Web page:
Run Oregon Routes: The Trappist Abbey Guadalupe Loop

We have recently received a lot of feedback regarding a recent run we posted on Instagram – the Trappist Abbey Guadalupe Loop in Newberg. This is truly an unforgettable running experience that showcases the natural beauty of the Pacific Northwest, so we thought we would provide a little info.

This loop is a ~3.5-mile trail that winds through the lush forest and rolling hills of the Willamette Valley. The trail starts at the Trappist Abbey, a peaceful and serene monastery nestled in the foothills of the Chehalem Mountains.

Those who live there are devoted to a life of contemplative prayer, manual labor, spiritual study and hospitality. Our Lady of Guadalupe Abbey began in April 1948 at Pecos in New Mexico before moving to the Willamette Valley in 1955.

The loop takes you through the Abbey’s property, where you may catch a glimpse of the monks going about their daily lives. If you are worried about disturbing the daily life of those at the Abbey, I wouldn’t worry too much. There are signs to the hiking trail and a parking lot area specifically for it (and a website!).

They even have a list of guidelines – all of which are pretty self-explanatory:

  1.  No Dogs Allowed
  2. Open Hours are from Dawn to Dusk
  3. Stay on Marked Trails
  4. Bicycles, horses, motorized vehicles are not allowed
  5. Hunting and Fishing are not allowed
  6. No smoking, alcohol, campfires or firearms at any time
  7. Please respect wildlife and other visitors
  8. Please pick up all garbage
  9.  Persons under 18 must be accompanied by an adult
  10. Trappist Abbey Forest may be closed during severe weather conditions and forest management operations. Closures will be posted at their website.

As you begin the run, you are immediately immersed in the sights and sounds of nature. The trail is surrounded by towering Douglas Firs, Oregon White Oaks, and lush ferns that create a serene and peaceful environment.

The path is very moderate in technicality, though there are some obvious inclines along the way. But both the shorter overall distance combined with just a moderate elevation gain make it a manageable run for all skill levels – even if there are spots you may need to walk.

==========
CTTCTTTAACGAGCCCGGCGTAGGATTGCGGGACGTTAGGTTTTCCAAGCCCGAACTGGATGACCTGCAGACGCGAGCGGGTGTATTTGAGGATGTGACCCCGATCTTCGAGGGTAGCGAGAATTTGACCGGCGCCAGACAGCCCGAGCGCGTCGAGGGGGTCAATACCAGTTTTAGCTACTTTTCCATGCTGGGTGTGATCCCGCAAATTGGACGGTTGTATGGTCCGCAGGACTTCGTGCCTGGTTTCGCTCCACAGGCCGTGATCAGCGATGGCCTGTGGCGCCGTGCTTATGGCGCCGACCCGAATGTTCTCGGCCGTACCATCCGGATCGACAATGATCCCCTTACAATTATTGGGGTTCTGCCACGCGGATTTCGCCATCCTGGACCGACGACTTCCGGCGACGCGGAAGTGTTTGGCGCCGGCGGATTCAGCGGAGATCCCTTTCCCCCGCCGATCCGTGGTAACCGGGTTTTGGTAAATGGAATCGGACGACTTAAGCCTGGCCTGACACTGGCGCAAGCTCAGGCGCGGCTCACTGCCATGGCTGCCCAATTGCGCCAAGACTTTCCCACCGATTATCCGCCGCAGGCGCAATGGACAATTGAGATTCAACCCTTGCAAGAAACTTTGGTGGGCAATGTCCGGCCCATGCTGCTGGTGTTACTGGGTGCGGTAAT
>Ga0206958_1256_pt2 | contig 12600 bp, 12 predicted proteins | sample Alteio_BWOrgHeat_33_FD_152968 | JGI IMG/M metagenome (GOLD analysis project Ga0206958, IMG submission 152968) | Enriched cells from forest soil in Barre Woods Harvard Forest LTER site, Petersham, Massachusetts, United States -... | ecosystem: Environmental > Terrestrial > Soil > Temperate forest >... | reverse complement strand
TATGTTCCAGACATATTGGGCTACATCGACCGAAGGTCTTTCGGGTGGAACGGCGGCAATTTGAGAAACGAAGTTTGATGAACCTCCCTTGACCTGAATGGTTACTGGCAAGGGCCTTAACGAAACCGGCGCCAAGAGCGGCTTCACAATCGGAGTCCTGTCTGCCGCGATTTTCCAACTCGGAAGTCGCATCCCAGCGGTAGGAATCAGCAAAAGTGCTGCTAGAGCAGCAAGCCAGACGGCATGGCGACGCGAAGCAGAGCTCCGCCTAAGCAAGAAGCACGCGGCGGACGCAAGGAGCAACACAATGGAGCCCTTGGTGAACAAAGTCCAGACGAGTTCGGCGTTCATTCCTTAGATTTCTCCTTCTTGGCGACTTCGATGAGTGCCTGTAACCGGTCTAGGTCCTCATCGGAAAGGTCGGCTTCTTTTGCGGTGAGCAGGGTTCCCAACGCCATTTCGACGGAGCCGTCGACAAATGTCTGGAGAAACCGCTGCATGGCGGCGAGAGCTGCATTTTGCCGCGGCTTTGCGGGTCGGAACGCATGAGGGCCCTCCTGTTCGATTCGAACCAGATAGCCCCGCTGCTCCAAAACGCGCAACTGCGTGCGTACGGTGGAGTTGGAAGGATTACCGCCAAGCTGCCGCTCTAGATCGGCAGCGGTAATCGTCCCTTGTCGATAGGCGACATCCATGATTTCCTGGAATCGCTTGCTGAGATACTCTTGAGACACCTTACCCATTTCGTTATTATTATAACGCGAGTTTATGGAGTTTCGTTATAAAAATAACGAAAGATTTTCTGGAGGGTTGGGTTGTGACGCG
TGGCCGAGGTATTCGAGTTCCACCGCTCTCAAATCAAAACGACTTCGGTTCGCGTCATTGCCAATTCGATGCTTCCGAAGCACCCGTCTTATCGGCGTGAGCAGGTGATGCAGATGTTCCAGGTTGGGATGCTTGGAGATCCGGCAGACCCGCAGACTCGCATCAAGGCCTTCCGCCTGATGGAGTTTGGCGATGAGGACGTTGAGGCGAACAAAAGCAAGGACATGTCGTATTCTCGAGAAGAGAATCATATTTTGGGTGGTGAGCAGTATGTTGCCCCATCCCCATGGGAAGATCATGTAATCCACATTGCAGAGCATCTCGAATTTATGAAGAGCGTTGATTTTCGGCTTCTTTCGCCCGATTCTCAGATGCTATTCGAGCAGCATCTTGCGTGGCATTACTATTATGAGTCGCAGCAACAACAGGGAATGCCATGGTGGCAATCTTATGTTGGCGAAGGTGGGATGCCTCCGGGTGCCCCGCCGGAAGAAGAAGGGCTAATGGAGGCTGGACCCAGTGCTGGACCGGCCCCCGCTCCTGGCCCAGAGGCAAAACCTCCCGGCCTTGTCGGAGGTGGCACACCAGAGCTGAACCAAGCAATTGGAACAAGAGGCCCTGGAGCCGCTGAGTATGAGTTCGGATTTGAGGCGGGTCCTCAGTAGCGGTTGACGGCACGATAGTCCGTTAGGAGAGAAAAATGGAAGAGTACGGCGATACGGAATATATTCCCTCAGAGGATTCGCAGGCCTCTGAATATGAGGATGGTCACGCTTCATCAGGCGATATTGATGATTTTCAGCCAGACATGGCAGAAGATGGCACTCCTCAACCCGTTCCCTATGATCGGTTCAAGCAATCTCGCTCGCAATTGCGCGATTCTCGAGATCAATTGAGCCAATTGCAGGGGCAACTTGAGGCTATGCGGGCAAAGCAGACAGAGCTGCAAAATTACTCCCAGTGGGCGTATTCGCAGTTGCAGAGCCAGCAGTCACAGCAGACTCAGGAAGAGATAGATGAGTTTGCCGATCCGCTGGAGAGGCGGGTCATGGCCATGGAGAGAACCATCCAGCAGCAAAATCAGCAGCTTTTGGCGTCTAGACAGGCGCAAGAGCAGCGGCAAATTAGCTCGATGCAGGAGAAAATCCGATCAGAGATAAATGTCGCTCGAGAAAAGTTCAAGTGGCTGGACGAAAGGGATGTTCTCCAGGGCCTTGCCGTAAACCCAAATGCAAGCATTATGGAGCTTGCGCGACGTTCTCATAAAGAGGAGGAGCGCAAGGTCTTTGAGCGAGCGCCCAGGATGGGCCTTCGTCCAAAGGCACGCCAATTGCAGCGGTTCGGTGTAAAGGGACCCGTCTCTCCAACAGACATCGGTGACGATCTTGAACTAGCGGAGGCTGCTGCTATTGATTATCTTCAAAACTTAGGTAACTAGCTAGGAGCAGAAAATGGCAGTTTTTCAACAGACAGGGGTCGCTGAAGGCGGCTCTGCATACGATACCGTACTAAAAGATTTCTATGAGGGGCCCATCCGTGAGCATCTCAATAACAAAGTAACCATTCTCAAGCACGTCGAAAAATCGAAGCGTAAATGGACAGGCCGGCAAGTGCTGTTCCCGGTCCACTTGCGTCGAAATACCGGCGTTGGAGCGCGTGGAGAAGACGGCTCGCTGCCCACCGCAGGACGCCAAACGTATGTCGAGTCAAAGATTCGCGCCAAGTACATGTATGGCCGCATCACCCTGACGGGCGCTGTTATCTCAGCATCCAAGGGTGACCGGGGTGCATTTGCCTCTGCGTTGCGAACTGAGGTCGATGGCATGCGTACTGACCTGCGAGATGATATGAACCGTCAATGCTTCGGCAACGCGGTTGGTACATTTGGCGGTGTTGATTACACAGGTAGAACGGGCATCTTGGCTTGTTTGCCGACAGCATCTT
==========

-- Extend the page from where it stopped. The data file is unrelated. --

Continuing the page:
It is a looped trail, so you can go either direction. If you head clockwise, you will get a more significant uphill climb followed by a gradual downhill after summiting. The opposite is true of a counter clockwise loop – gradual uphill and a more speed-inducing downhill.

We recently went (February) and some of the trails were pretty muddy. We imagine that some consistent dry weather will make these trails even more amazing and inviting. We’d recommend a summer trip – though its definitely quiet and enjoyable if you are a mud-hound.

One of the highlights of the Trappist Abbey Guadalupe Loop is the stunning views of the Willamette Valley from the top of the ridge. The views are breathtaking and there were a few spots we stopped and took a gander. It is well worth the effort to reach the top of the hill and complete the entire route.

We also recommend the little .12 mile offshoot in purple at the top right of the map above. On a clear day (and even on some cloudier ones – see below) you have a prime view of Mt. Hood in the distance and Knudsen Vineyards in the foreground.

The entire run is a serene and meditative experience that leaves you feeling refreshed and rejuvenated. There is even the ability to stop and be at one with the serenity around you, memories of lost loved ones, or just be in tune with yourself.

The Trappist Abbey Guadalupe Loop is a hidden gem that provides an unforgettable experience that combines the beauty of nature with a peaceful and serene environment. Whether you’re a seasoned runner or a beginner, the loop is a manageable run that allows you to escape from the hustle and bustle of everyday life. The views, the vineyards, and the tranquility of the abbey all make for a unique and memorable running experience.

Depending on the day/time of your run, check out Abbey Road Farm Winery or Crowing Hen Farmhouse Brewery afterwards. Both a stones throw from the trailhead. But whatever you do – don’t miss out on this.

About Author

We started the Run Oregon blog in February 2007, because felt like running in Oregon and SW Washington deserved more positive coverage. We also wanted to level the playing field so that small, non-profit races could compete with big events; and to support local race organizers.

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